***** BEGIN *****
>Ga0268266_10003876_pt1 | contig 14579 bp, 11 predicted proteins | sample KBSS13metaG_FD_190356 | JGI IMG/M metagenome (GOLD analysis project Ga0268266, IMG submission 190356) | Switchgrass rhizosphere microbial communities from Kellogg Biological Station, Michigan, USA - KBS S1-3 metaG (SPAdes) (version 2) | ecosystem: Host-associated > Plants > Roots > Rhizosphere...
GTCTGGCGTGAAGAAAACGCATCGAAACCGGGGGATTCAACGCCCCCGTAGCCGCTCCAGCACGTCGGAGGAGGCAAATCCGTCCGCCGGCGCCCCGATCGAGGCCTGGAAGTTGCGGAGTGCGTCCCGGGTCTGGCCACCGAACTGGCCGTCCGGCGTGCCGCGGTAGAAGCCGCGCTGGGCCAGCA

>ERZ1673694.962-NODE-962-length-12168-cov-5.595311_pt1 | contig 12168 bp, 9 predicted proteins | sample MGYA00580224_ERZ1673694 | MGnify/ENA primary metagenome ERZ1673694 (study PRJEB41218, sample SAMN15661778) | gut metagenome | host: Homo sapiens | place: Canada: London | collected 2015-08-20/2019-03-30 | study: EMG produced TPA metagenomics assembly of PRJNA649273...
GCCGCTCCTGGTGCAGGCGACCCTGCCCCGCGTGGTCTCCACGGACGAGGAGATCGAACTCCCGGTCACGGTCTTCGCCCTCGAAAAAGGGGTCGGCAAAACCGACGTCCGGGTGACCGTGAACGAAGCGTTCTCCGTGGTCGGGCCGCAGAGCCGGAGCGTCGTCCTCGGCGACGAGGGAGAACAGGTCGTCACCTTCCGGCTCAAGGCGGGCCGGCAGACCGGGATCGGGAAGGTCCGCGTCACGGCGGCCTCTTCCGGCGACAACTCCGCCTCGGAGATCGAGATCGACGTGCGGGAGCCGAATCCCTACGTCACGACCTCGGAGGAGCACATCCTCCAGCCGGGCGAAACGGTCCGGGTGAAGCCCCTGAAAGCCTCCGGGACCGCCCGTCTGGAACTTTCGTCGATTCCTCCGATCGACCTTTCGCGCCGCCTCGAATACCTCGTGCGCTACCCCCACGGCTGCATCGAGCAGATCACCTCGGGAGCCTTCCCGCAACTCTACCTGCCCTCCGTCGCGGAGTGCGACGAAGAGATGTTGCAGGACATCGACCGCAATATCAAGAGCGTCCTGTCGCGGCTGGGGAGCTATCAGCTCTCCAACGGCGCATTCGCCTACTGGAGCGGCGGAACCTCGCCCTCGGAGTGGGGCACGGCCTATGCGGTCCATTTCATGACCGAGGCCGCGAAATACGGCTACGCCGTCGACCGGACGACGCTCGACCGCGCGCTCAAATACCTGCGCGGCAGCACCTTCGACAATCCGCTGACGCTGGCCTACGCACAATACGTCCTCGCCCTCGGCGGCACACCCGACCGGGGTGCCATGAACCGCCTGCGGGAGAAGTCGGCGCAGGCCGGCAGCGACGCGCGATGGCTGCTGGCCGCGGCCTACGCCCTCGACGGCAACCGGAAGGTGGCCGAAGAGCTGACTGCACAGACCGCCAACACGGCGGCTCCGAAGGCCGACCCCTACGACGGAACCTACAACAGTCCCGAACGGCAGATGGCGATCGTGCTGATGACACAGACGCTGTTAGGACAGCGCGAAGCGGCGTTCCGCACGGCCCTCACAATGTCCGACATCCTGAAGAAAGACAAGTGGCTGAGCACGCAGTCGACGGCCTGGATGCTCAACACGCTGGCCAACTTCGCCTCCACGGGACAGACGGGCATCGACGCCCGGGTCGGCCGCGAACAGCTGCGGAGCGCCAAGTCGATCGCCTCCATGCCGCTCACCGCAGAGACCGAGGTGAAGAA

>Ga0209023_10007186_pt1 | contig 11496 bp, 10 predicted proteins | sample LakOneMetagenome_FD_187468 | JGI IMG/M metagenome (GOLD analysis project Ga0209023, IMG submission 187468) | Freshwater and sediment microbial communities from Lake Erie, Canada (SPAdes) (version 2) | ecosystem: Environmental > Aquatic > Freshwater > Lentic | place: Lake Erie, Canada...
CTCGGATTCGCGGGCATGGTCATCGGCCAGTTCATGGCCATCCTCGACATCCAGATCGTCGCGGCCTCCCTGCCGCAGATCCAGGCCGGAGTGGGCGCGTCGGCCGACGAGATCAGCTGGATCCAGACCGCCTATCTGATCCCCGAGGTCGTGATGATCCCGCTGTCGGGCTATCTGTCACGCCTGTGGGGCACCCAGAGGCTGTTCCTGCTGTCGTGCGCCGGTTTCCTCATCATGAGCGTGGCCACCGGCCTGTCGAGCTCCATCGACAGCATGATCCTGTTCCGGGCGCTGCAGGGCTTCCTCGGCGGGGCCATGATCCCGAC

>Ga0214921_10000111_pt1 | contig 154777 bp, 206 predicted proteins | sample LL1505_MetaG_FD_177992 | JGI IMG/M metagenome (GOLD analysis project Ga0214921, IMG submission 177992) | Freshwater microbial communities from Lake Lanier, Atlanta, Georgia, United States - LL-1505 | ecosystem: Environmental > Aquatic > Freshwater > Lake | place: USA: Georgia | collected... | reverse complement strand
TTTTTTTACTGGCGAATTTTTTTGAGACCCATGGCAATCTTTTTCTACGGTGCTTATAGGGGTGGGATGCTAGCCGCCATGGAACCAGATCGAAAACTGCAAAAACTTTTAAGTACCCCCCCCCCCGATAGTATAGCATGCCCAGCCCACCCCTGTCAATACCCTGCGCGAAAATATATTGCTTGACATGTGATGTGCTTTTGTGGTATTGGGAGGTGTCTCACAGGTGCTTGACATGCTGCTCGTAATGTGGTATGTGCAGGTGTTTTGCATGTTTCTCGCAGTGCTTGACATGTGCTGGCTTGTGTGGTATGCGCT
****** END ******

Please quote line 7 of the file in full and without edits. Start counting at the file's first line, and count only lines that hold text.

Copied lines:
>Ga0214921_10000111_pt1 | contig 154777 bp, 206 predicted proteins | sample LL1505_MetaG_FD_177992 | JGI IMG/M metagenome (GOLD analysis project Ga0214921, IMG submission 177992) | Freshwater microbial communities from Lake Lanier, Atlanta, Georgia, United States - LL-1505 | ecosystem: Environmental > Aquatic > Freshwater > Lake | place: USA: Georgia | collected... | reverse complement strand